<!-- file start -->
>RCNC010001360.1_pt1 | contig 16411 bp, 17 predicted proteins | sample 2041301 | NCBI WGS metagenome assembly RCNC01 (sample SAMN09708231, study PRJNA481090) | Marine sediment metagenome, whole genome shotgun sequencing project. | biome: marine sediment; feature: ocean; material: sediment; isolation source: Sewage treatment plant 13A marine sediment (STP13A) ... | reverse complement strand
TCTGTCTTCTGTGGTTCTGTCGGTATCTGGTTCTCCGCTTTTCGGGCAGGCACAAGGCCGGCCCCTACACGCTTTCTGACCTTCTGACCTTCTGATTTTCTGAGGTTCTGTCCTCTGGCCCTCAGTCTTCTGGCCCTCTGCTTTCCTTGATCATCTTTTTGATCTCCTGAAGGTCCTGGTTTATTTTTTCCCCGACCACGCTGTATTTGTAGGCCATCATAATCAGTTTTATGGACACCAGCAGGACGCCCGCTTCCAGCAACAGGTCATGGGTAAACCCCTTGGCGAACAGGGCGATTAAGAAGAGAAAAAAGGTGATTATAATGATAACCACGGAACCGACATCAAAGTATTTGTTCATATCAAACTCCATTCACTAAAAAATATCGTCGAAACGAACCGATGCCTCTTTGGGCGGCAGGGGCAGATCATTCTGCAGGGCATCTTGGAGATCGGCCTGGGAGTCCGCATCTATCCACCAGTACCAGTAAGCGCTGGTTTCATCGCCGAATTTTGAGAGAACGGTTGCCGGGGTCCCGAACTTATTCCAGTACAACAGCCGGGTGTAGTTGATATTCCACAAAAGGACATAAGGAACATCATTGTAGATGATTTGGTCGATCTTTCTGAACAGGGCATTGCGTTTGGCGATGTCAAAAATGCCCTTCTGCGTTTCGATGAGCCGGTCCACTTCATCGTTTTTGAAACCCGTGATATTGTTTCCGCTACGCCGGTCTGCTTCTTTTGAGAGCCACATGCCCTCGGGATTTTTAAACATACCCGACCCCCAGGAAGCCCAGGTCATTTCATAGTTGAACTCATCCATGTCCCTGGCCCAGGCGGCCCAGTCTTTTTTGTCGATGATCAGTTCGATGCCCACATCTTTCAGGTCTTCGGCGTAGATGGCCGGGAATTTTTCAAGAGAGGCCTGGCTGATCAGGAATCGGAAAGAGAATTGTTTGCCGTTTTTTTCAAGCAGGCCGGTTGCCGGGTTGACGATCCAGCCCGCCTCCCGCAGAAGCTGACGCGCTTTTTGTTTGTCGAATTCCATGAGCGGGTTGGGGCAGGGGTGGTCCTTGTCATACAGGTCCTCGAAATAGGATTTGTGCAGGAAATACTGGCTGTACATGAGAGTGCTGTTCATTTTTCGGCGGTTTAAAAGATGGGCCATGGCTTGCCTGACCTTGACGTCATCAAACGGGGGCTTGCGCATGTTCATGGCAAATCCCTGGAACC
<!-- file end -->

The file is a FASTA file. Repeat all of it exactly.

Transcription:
>RCNC010001360.1_pt1 | contig 16411 bp, 17 predicted proteins | sample 2041301 | NCBI WGS metagenome assembly RCNC01 (sample SAMN09708231, study PRJNA481090) | Marine sediment metagenome, whole genome shotgun sequencing project. | biome: marine sediment; feature: ocean; material: sediment; isolation source: Sewage treatment plant 13A marine sediment (STP13A) ... | reverse complement strand
TCTGTCTTCTGTGGTTCTGTCGGTATCTGGTTCTCCGCTTTTCGGGCAGGCACAAGGCCGGCCCCTACACGCTTTCTGACCTTCTGACCTTCTGATTTTCTGAGGTTCTGTCCTCTGGCCCTCAGTCTTCTGGCCCTCTGCTTTCCTTGATCATCTTTTTGATCTCCTGAAGGTCCTGGTTTATTTTTTCCCCGACCACGCTGTATTTGTAGGCCATCATAATCAGTTTTATGGACACCAGCAGGACGCCCGCTTCCAGCAACAGGTCATGGGTAAACCCCTTGGCGAACAGGGCGATTAAGAAGAGAAAAAAGGTGATTATAATGATAACCACGGAACCGACATCAAAGTATTTGTTCATATCAAACTCCATTCACTAAAAAATATCGTCGAAACGAACCGATGCCTCTTTGGGCGGCAGGGGCAGATCATTCTGCAGGGCATCTTGGAGATCGGCCTGGGAGTCCGCATCTATCCACCAGTACCAGTAAGCGCTGGTTTCATCGCCGAATTTTGAGAGAACGGTTGCCGGGGTCCCGAACTTATTCCAGTACAACAGCCGGGTGTAGTTGATATTCCACAAAAGGACATAAGGAACATCATTGTAGATGATTTGGTCGATCTTTCTGAACAGGGCATTGCGTTTGGCGATGTCAAAAATGCCCTTCTGCGTTTCGATGAGCCGGTCCACTTCATCGTTTTTGAAACCCGTGATATTGTTTCCGCTACGCCGGTCTGCTTCTTTTGAGAGCCACATGCCCTCGGGATTTTTAAACATACCCGACCCCCAGGAAGCCCAGGTCATTTCATAGTTGAACTCATCCATGTCCCTGGCCCAGGCGGCCCAGTCTTTTTTGTCGATGATCAGTTCGATGCCCACATCTTTCAGGTCTTCGGCGTAGATGGCCGGGAATTTTTCAAGAGAGGCCTGGCTGATCAGGAATCGGAAAGAGAATTGTTTGCCGTTTTTTTCAAGCAGGCCGGTTGCCGGGTTGACGATCCAGCCCGCCTCCCGCAGAAGCTGACGCGCTTTTTGTTTGTCGAATTCCATGAGCGGGTTGGGGCAGGGGTGGTCCTTGTCATACAGGTCCTCGAAATAGGATTTGTGCAGGAAATACTGGCTGTACATGAGAGTGCTGTTCATTTTTCGGCGGTTTAAAAGATGGGCCATGGCTTGCCTGACCTTGACGTCATCAAACGGGGGCTTGCGCATGTTCATGGCAAATCCCTGGAACC